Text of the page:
> there is no good reason for them to fail to deliver email under any circumstances

Yes there is. They don't want to carry traffic from anybody from the major email blacklists. If a mail server is on a real, very transparently-managed blacklist, no large provider should be accepting their smtp traffic.

Yet all the people here trying to administrate servers from residential and VPS blocks of IPs are telling you they're caught up in this list you're lauding as all-knowing and safe.......

About accountability, this gmail thing vaguely reminds me about "The Drop" situation on the mobile phone network https://www.youtube.com/watch?v=pCOCKS5AJI8

> - Email coming from Google itself.

To be fair, sometimes Google does send spam.

>Legitimate class action notices related to Amazon purchases.

You'd think Google had an incentive to get that delivered.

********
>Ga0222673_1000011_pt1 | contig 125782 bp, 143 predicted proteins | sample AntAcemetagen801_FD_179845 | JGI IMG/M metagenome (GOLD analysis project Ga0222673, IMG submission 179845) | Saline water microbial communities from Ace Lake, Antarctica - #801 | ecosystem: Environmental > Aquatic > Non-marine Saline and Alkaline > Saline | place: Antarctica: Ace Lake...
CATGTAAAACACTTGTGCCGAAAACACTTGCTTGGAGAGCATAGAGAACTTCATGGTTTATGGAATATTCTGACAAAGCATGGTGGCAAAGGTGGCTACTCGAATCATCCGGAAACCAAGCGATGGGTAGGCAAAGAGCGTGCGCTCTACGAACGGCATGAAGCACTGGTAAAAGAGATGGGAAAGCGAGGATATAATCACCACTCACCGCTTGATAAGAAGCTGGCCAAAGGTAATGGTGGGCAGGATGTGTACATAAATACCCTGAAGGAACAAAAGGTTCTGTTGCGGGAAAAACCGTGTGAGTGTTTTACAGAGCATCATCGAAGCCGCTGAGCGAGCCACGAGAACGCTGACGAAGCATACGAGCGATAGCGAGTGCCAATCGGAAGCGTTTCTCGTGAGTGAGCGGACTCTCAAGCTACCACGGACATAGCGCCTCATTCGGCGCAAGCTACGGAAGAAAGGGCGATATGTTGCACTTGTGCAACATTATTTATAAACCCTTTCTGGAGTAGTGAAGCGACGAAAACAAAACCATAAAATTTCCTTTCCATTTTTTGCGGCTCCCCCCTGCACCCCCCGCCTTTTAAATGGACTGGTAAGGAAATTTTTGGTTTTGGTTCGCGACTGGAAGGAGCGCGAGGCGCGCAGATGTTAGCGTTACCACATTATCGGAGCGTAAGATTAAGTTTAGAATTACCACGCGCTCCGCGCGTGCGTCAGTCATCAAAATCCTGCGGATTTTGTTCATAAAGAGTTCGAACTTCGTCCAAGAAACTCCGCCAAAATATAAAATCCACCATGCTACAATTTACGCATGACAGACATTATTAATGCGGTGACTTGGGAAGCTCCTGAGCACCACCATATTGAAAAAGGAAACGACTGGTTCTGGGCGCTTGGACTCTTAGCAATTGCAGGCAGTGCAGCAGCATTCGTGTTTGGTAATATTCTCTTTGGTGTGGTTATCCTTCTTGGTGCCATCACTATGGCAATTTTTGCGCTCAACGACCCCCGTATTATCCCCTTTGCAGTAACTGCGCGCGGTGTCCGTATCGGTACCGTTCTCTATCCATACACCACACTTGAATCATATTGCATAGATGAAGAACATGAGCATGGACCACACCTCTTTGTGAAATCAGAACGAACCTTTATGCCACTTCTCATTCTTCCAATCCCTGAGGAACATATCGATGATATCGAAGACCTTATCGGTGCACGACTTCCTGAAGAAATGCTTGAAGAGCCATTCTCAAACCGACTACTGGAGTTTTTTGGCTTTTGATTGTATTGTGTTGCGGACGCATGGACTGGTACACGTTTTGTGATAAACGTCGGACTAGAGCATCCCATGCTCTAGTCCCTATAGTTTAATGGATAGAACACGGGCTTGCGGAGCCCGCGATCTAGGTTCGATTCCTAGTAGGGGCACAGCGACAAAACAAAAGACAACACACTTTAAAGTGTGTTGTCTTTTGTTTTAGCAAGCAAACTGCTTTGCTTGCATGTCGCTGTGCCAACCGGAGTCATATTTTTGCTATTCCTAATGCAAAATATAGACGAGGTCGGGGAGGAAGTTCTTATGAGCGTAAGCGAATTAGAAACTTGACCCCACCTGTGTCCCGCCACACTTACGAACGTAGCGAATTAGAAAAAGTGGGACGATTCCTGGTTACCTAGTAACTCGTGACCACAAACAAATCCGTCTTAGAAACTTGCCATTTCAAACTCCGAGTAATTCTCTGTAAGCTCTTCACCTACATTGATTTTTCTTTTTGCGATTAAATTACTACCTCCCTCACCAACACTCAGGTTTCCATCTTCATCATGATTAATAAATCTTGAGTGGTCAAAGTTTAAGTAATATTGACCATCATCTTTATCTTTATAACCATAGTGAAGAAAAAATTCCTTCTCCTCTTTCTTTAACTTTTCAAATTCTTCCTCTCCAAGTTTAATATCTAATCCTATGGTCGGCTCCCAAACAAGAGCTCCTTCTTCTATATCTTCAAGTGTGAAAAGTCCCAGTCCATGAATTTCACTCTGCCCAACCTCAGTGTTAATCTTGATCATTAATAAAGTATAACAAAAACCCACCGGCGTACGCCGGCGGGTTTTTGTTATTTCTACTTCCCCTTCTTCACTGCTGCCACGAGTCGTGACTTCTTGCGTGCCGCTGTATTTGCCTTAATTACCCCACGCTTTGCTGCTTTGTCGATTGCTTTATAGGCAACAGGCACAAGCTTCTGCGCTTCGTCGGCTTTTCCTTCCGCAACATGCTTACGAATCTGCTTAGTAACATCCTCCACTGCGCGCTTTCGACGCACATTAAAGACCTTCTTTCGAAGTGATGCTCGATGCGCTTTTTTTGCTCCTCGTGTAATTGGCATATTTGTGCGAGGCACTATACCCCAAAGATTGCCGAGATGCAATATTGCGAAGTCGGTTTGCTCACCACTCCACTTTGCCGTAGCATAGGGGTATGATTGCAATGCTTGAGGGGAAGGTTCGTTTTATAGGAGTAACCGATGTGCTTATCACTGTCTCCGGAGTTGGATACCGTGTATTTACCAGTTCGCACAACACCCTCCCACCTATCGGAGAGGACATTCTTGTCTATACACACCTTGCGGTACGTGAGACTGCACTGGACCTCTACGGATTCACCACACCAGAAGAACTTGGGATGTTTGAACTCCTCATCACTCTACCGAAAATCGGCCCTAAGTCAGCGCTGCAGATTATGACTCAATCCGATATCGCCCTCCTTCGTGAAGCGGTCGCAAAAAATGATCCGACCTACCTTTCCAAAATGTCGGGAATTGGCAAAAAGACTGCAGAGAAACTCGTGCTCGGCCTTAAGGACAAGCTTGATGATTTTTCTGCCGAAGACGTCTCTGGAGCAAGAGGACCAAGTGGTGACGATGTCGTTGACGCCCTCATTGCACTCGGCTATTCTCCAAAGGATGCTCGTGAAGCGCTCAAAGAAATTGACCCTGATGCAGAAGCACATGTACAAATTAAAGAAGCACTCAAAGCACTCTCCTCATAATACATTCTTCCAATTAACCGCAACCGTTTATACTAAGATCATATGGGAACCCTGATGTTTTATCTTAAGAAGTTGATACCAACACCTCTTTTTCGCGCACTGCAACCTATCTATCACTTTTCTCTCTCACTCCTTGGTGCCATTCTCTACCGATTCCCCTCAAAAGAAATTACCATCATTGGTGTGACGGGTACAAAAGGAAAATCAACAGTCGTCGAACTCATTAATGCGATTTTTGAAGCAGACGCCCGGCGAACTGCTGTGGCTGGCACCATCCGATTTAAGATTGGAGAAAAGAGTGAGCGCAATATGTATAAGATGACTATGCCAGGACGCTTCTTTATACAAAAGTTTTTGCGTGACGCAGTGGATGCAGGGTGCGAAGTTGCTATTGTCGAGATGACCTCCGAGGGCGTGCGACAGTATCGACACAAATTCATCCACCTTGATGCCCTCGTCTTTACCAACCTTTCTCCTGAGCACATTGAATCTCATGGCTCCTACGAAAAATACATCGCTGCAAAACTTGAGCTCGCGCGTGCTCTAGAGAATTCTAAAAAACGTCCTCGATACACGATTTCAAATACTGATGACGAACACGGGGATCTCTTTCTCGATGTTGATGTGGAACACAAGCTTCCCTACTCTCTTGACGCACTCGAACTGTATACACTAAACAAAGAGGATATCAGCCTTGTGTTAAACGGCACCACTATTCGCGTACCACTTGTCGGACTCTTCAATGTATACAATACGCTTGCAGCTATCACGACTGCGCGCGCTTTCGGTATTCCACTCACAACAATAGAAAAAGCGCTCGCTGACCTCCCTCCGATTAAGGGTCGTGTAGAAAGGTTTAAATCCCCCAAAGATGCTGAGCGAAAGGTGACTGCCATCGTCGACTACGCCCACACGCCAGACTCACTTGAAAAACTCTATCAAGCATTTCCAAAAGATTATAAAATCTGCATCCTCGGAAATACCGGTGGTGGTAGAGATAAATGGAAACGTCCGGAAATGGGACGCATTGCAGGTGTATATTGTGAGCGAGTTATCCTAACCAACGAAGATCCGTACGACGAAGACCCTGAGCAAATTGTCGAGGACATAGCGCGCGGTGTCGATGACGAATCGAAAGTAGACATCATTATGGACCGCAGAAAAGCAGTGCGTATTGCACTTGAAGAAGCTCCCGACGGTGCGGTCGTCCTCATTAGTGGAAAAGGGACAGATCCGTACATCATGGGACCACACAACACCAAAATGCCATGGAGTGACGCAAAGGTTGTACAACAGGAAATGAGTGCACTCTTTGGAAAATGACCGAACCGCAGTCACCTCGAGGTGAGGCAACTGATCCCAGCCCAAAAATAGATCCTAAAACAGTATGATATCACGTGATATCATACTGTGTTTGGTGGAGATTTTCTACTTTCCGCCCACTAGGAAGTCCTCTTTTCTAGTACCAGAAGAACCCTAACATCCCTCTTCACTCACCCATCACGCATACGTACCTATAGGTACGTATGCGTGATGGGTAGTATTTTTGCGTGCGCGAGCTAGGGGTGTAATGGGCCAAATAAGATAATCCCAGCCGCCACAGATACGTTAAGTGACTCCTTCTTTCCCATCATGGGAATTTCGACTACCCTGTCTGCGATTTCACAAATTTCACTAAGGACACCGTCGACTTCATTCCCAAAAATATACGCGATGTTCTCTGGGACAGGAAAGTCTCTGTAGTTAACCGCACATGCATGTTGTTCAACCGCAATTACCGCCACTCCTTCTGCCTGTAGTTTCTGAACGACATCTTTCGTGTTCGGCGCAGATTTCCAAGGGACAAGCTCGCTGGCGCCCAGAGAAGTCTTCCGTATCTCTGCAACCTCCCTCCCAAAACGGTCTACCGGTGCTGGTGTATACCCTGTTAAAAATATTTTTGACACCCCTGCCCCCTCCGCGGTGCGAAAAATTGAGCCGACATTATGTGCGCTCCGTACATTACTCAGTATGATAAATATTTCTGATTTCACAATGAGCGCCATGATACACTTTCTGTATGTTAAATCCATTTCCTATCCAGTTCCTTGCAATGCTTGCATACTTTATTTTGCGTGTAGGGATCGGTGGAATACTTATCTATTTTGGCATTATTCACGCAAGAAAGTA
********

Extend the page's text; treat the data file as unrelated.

I had a communication from a Google recruiter go to my Gmail spam folder.

But it still beats no filtering.

>> I would be vastly better off if nothing ever got filtered at all.

There are layers of filtering beyond what appears in your spam folder, layers that block obvious spam long before it gets anywhere near your account. If every email ever sent to your address wound up in your spam folder you'd beg for filtering.

Before switching to shared hosting from my VPS (one reason being that i didn't want to bother with email maintenance and didn't want to have a separate service just for email), i had my mail with (badly configured) Spamassassin that wouldn't delete mail, just add a "SPAM" prefix in the topic. My mail isn't exactly commonly known, but still is one i have for years and was made public thanks to me releasing an Android app once (after which, spam increased dramatically).